|Malte Bergmann on Thu, 11 Jun 2015 16:27:07 +0200 (CEST)|
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|<nettime-ann> CfP: Reassembling Relationships: People, Systems, Things|
Dear list members,
sorry for possible x-postings.
I would like to forward you the call for the upcoming Conference of the German Society for Design Theory and Research in Potsdam, Germany. Deadline is July 13th.
Reassembling Relationships: People, Systems, Things
12. Annual Conference | German Society for Design Theory and Research (DGTF)
Venue | University of Applied Sciences Potsdam (Fachhochschule Potsdam, FHP)
Date | 16th - 17th October 2015
In a growing state of omnipresent connectivity, it seems that anything can be potentially connected – anytime, anywhere. We are embedded in a myriad of mundane socio-technical alliances, as humans and non-humans ceaselessly correspond and perform. Therefore, the urgency arises to raise the question: What relationships do we enter in to with our fellow agents, what new positions do we find ourselves in?
In an age of the internet-of-things, the technical-material objects that are embedded in our everyday lives are acting, enacting and performing for, with, and through us. They are suddenly knowing, learning, evaluating, predicting - and constantly at work. In this sphere of hyperconnectivity, wireless sensor networks, RFID chips, cloud services and machine-to-machine interfaces are already at play. Technologies with lengthly names such as ‘sensor-driven decision analytics’ and ‘instantaneous control and response complex autonomous systems’ are being envisioned, developed and implemented. Governments, academia and industry discuss the potential production of zettabytes, yottabytes, and geopbytes of data, as sensors and chips find their homes in our coffee machines, knitted sweaters, pets, buildings and cities.
This new dimension of connecting the physical and the digital world promises to solve some of the most daunting problems that we have. From the personal to the public, these developments allegedly provide possibilities to optimise and enhance most things at most levels. However, from smart phones to smart drones, this interweaving of technologies into the fabric of our lives provides us with a pressing call to reformulate our relationship with objects themselves. It raises questions such as do these objects just help us to organise ourselves, or do they help us judge and feel? Are we still at the centre of the social algorithm, or do we become the batteries of the gadgets? In a society where we begin to speak about open-source governance and feminist servers, will we find new solidarities –- build new communities? Perhaps we must soon begin to raise discussions about "technocommunism", "moral algorithms" and "object-mediated democracy" –- about human-nonhuman socially and politically co-mediated worlds.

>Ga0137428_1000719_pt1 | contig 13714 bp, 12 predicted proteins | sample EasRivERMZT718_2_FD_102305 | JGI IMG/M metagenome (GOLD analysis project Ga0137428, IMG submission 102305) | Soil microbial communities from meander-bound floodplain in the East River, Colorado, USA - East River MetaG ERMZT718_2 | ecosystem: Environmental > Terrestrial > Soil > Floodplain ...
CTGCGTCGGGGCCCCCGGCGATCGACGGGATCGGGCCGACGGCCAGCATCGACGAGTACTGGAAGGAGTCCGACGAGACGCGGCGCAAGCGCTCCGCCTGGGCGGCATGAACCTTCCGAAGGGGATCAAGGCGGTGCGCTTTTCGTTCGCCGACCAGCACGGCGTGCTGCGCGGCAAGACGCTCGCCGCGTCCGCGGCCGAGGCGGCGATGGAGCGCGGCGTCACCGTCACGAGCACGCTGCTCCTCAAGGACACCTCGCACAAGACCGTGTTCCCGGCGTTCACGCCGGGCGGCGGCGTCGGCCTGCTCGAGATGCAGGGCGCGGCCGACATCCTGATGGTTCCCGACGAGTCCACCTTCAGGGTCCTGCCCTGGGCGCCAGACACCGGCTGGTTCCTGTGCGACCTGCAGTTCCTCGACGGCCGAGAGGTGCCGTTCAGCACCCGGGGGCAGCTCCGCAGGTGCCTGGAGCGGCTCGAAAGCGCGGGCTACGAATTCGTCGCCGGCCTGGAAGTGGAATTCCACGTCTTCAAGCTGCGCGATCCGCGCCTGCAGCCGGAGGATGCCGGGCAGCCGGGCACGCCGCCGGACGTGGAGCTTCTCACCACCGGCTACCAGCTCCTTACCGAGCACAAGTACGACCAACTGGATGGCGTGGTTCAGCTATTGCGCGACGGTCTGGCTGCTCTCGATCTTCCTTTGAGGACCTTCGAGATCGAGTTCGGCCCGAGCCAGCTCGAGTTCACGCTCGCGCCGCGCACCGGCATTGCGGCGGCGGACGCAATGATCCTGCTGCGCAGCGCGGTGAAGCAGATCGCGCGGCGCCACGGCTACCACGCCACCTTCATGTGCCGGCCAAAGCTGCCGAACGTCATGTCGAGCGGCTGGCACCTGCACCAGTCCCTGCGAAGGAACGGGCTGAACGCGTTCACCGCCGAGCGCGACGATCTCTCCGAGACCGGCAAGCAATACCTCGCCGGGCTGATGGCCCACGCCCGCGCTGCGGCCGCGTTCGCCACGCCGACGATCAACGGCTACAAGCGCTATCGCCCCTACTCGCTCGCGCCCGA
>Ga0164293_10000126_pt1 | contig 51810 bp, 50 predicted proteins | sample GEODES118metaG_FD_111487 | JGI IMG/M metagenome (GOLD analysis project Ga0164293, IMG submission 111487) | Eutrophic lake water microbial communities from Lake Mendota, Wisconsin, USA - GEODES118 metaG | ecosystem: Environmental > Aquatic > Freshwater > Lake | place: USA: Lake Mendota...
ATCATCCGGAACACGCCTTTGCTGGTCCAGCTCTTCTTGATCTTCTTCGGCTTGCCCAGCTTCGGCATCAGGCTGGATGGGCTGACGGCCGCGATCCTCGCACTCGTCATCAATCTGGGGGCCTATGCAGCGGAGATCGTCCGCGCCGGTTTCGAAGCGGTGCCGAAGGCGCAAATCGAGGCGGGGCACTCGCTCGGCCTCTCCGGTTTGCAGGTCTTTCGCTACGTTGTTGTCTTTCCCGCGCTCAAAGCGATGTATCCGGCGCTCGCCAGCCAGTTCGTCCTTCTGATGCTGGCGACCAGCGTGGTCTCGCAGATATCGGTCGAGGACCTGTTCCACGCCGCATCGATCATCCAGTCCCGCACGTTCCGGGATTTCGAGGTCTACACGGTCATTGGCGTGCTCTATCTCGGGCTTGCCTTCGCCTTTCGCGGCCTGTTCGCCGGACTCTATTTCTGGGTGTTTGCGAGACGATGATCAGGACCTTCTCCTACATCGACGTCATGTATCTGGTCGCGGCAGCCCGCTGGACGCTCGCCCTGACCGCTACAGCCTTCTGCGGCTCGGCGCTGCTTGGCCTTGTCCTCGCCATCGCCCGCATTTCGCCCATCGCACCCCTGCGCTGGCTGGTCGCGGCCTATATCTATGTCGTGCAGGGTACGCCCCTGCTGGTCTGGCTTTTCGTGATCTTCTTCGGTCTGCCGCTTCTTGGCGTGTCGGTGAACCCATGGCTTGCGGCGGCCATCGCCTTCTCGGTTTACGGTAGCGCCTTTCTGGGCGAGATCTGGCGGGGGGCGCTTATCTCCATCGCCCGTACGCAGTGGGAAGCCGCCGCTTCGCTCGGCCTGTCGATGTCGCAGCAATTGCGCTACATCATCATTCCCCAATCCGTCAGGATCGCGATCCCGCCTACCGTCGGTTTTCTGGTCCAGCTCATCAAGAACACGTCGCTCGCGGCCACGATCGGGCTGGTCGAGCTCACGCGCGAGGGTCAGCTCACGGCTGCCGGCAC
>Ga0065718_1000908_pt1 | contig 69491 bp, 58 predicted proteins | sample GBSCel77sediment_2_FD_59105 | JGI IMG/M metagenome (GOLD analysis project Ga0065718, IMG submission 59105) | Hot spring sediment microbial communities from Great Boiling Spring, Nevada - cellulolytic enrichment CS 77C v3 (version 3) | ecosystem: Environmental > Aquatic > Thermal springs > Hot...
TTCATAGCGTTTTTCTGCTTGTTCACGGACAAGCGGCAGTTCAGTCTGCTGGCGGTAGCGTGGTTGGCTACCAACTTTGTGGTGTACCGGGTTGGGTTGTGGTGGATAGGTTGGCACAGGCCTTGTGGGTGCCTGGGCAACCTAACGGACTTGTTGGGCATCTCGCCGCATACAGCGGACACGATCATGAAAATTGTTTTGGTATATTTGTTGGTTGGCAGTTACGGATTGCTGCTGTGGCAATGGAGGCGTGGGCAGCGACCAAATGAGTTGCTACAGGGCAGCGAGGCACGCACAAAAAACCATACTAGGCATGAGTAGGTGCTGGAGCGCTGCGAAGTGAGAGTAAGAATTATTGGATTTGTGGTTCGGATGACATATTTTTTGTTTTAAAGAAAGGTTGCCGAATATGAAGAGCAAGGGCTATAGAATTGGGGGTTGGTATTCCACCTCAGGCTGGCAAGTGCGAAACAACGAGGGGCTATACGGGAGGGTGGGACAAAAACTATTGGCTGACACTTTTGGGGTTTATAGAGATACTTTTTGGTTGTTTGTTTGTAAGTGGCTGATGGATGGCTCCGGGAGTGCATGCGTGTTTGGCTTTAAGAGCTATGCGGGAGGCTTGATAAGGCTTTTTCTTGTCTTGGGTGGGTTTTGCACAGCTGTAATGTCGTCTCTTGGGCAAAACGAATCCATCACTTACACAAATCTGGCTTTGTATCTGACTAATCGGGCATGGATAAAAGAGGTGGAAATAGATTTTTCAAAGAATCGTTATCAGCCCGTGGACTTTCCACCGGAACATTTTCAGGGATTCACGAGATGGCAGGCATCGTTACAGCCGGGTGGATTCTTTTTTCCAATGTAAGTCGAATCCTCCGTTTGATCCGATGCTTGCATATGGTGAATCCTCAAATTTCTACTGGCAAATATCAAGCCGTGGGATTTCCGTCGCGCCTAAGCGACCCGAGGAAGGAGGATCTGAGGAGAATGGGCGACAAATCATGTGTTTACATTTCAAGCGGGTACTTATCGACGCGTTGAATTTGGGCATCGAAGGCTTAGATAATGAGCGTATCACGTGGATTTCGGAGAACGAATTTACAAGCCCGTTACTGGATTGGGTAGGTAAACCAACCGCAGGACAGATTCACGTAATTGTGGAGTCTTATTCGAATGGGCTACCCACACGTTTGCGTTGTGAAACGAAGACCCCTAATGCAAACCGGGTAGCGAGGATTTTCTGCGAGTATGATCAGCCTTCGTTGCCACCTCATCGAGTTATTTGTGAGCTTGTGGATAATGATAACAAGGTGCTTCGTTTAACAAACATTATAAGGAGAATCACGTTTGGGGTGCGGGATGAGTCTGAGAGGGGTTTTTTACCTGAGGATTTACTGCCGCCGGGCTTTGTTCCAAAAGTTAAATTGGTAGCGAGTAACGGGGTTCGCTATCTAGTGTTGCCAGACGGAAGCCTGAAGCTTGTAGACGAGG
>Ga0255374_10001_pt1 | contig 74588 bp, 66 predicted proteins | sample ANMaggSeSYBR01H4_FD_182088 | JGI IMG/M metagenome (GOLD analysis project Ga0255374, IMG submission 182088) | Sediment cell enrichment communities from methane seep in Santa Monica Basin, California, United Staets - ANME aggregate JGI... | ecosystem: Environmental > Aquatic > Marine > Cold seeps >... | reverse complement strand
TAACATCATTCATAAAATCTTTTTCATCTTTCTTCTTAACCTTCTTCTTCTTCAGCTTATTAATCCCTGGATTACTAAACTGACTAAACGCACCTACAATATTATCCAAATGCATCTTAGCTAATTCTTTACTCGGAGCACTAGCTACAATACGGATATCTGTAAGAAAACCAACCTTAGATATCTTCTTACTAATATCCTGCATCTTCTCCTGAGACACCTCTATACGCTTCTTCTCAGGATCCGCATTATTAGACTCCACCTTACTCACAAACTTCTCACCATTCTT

We invite practical, empirical and theoretical perspectives from all design disciplines, as well as from Computer Sciences (HCI), Science and Technology Studies, Humanities and related fields. From utopian to dystopian visions and realities: We invite perspectives on the role of design in all of this, on new forms of negotiation with and through things, and on what new analytical frameworks this calls for as we further embark in to these technically mediated futures.
Topics of interest include:
• New positions: Hyperobjects, Boundary Objects, Hybrids, Cyborgs and more
• New relationships: In/dependence, un/regulated, in/discipline, un/certainty etc.
• New dialogues: Things-to-things, things-to-people, things-to-systems, systems-to-systems
Abstracts of max. 1500 words (for 15 minute presentations) and a professional/scientific biography can be submitted until July 13th 2015 to email@example.com.
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